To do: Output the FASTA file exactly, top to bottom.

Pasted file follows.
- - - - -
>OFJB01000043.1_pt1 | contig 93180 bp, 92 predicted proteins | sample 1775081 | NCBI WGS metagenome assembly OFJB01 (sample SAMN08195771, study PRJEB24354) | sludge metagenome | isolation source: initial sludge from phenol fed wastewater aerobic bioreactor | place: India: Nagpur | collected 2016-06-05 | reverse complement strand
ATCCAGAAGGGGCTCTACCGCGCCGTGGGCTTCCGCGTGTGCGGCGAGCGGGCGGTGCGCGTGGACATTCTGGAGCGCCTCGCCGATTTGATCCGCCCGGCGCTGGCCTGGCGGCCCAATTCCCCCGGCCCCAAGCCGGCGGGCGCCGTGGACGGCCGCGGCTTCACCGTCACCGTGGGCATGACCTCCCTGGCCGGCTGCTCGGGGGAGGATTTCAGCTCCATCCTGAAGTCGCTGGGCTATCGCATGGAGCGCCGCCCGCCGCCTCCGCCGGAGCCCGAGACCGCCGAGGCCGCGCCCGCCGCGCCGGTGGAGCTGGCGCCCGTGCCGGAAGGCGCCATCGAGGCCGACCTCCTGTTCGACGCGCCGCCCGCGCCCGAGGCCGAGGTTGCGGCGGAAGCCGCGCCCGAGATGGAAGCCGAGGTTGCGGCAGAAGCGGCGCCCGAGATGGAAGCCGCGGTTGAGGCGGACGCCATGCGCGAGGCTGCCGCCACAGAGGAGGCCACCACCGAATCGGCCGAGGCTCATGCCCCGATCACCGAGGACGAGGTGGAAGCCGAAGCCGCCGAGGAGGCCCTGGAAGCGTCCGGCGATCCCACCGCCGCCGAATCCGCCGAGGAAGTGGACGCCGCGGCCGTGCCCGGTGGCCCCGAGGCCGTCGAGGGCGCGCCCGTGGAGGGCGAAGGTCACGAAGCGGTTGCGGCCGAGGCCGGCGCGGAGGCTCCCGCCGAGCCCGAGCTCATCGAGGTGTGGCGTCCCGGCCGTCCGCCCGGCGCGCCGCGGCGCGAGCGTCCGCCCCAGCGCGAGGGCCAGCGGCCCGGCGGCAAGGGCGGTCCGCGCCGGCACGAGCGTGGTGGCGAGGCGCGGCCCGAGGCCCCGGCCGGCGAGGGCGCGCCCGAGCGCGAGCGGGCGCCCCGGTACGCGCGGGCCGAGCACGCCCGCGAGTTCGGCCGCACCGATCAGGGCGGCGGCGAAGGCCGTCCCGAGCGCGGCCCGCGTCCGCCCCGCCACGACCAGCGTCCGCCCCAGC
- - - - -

>OFJB01000043.1_pt1 | contig 93180 bp, 92 predicted proteins | sample 1775081 | NCBI WGS metagenome assembly OFJB01 (sample SAMN08195771, study PRJEB24354) | sludge metagenome | isolation source: initial sludge from phenol fed wastewater aerobic bioreactor | place: India: Nagpur | collected 2016-06-05 | reverse complement strand
ATCCAGAAGGGGCTCTACCGCGCCGTGGGCTTCCGCGTGTGCGGCGAGCGGGCGGTGCGCGTGGACATTCTGGAGCGCCTCGCCGATTTGATCCGCCCGGCGCTGGCCTGGCGGCCCAATTCCCCCGGCCCCAAGCCGGCGGGCGCCGTGGACGGCCGCGGCTTCACCGTCACCGTGGGCATGACCTCCCTGGCCGGCTGCTCGGGGGAGGATTTCAGCTCCATCCTGAAGTCGCTGGGCTATCGCATGGAGCGCCGCCCGCCGCCTCCGCCGGAGCCCGAGACCGCCGAGGCCGCGCCCGCCGCGCCGGTGGAGCTGGCGCCCGTGCCGGAAGGCGCCATCGAGGCCGACCTCCTGTTCGACGCGCCGCCCGCGCCCGAGGCCGAGGTTGCGGCGGAAGCCGCGCCCGAGATGGAAGCCGAGGTTGCGGCAGAAGCGGCGCCCGAGATGGAAGCCGCGGTTGAGGCGGACGCCATGCGCGAGGCTGCCGCCACAGAGGAGGCCACCACCGAATCGGCCGAGGCTCATGCCCCGATCACCGAGGACGAGGTGGAAGCCGAAGCCGCCGAGGAGGCCCTGGAAGCGTCCGGCGATCCCACCGCCGCCGAATCCGCCGAGGAAGTGGACGCCGCGGCCGTGCCCGGTGGCCCCGAGGCCGTCGAGGGCGCGCCCGTGGAGGGCGAAGGTCACGAAGCGGTTGCGGCCGAGGCCGGCGCGGAGGCTCCCGCCGAGCCCGAGCTCATCGAGGTGTGGCGTCCCGGCCGTCCGCCCGGCGCGCCGCGGCGCGAGCGTCCGCCCCAGCGCGAGGGCCAGCGGCCCGGCGGCAAGGGCGGTCCGCGCCGGCACGAGCGTGGTGGCGAGGCGCGGCCCGAGGCCCCGGCCGGCGAGGGCGCGCCCGAGCGCGAGCGGGCGCCCCGGTACGCGCGGGCCGAGCACGCCCGCGAGTTCGGCCGCACCGATCAGGGCGGCGGCGAAGGCCGTCCCGAGCGCGGCCCGCGTCCGCCCCGCCACGACCAGCGTCCGCCCCAGC